So, if like the lawmakers claimed that they were falsely accused, then the law courts would be the place to go. I hear they are planning to institute suits in Cleveland, to redeem their soiled image. It would be interesting to see how far the case will go. This is not just about the trio alone. It is the whole National Assembly that is on trial. Let them have the courage to pursue the case to its logical conclusion and let the course of justice be served.
But, if in their hearts, they know they ran foul of the 11th commandment: Thou shall not be caught, the sensible thing will be to quietly stop the grandstanding and apologise to their guest (America), constituents and Nigerians for their indiscretion in a foreign land. Nothing is lost in saying you are sorry if you find you have been cornered. They could even blame it on poor, old devil.
However, to insist on one’s right, when you are wrong and later disgraced, when the truth comes out will be double jeopardy and embarrassment.
The puzzle many are finding hard to fix is: Is it possible for an ambassador of the status of Mr. Enwistle, representing a country like America, to make such hefty allegations without concrete facts? What if there are CCTV recordings of what transpired at the hotel? On what grounds would the lawmakers stand? This is the concern many Nigerians have expressed.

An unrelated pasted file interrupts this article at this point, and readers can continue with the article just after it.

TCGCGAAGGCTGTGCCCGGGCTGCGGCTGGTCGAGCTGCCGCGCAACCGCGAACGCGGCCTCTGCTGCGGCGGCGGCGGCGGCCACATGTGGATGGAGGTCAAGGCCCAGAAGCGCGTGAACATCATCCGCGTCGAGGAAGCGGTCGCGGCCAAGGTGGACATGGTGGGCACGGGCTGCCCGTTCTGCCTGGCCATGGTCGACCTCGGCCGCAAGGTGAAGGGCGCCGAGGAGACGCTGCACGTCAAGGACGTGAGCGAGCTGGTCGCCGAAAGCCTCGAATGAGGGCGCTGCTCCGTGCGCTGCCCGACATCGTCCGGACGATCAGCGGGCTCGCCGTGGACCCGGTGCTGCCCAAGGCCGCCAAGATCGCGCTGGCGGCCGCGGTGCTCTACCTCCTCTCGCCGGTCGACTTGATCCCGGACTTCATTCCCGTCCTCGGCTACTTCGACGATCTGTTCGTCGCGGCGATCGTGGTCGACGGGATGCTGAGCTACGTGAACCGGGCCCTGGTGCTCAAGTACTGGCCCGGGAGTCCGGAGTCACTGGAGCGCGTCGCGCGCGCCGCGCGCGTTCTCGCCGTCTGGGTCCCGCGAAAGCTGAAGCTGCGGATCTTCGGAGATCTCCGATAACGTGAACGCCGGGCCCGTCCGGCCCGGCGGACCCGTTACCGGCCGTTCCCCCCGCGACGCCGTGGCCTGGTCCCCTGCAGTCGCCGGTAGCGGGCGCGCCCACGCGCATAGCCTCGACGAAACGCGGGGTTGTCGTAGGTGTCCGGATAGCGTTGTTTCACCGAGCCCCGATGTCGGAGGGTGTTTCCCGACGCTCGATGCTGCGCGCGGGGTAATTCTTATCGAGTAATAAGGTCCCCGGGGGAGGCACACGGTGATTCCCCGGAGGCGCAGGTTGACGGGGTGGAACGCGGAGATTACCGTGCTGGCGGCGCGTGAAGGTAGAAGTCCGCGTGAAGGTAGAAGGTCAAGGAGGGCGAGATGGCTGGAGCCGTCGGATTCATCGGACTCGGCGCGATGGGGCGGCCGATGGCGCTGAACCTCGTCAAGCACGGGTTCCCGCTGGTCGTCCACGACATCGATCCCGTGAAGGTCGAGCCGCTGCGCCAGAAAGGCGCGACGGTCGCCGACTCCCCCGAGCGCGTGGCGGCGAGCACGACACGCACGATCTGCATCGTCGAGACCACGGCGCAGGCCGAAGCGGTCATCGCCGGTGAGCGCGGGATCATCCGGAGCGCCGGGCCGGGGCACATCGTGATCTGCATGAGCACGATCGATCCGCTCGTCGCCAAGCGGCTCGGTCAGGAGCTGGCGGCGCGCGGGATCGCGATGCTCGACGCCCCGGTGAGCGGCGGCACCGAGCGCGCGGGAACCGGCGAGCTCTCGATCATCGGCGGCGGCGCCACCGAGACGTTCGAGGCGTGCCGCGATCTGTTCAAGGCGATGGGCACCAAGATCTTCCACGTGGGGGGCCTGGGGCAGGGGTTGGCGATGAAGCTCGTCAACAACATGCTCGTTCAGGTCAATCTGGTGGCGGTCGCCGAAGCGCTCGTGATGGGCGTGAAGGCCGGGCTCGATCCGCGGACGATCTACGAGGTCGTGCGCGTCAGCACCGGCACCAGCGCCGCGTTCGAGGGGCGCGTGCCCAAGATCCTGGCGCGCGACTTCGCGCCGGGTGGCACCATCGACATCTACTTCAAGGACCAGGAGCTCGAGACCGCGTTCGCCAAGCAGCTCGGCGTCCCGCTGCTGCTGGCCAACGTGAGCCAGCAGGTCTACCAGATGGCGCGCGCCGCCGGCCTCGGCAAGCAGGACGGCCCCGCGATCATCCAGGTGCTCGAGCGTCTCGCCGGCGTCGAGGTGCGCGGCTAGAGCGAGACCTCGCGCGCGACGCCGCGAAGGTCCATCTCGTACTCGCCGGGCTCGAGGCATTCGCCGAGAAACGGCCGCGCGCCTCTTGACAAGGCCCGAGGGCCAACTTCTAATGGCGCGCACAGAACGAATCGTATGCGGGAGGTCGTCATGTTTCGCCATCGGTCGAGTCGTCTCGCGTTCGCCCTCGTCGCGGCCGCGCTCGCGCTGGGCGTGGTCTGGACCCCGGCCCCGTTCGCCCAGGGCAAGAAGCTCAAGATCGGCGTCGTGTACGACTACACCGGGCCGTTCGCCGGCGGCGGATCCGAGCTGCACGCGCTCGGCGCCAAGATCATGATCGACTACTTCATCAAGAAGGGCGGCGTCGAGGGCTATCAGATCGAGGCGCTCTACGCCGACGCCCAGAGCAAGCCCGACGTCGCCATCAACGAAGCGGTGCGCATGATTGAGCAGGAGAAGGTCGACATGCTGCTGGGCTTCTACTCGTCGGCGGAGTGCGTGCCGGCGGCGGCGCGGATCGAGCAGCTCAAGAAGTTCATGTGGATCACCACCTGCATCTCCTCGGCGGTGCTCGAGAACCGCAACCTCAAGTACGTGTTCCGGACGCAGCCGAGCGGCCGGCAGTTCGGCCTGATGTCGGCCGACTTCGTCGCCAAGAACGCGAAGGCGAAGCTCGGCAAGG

Indeed, since Ambassador Enwistle’s letter on the Ohio episode, the nation has lapped onto the salacious story. Little surprise, though. Sex excites, especially when it happens in high places or when it concerns people in top public positions.
Even though in this instance, sex has not taken place, the mere fact of an accusation and allegation has been enough to drive up the adrenaline of discussions, both serious and the ridiculous. Many emergency morality judges and sex experts have suddenly sprung up, pontificating and examining facts and fictions behind the allegations. Indeed, like all such lurid stories, it has been high on drama, high on sensation and suspense. We all are awaiting what would happen next.
Of course, like in subject matters of this nature, where almost everyone is an expert or appears to be one, every person is entitled to his opinion.
Truly, I feel for the guys involved in this scandal. If the story turns out to be true, it would surely affect their political future in a country where politics has turned quite dirty. Their families could be shaken. Even in a country with not much high premium on morality, it still doesn’t sound good in the ears to be told that your spouse or dad solicited assistance to get prostitutes, even though many top level Nigerians cutting across professions and tribes would have engaged their services at one time or another. Here, hypocrisy is the name of the game. It is the man who is caught that is the thief. That’s the way things are here.
But, there is the good side to the Cleveland saga: Now, some of those randy lawmakers, governors and other top level public officers would watch it before engaging in the revelry of spoilt brats, when they travel out of this shores. Even at home, we hear of wild parties and drunken outings, where young campus ladies are debased for some filthy lucre. The time of reckoning is fast approaching for such depraved government officials, feasting on the poverty in the land.
Fundamentally, we must get to the level where young girls and women will not be viewed primarily as sex objects and playthings. We must begin a value-orientation in our country. It’s a duty we owe the fatherland.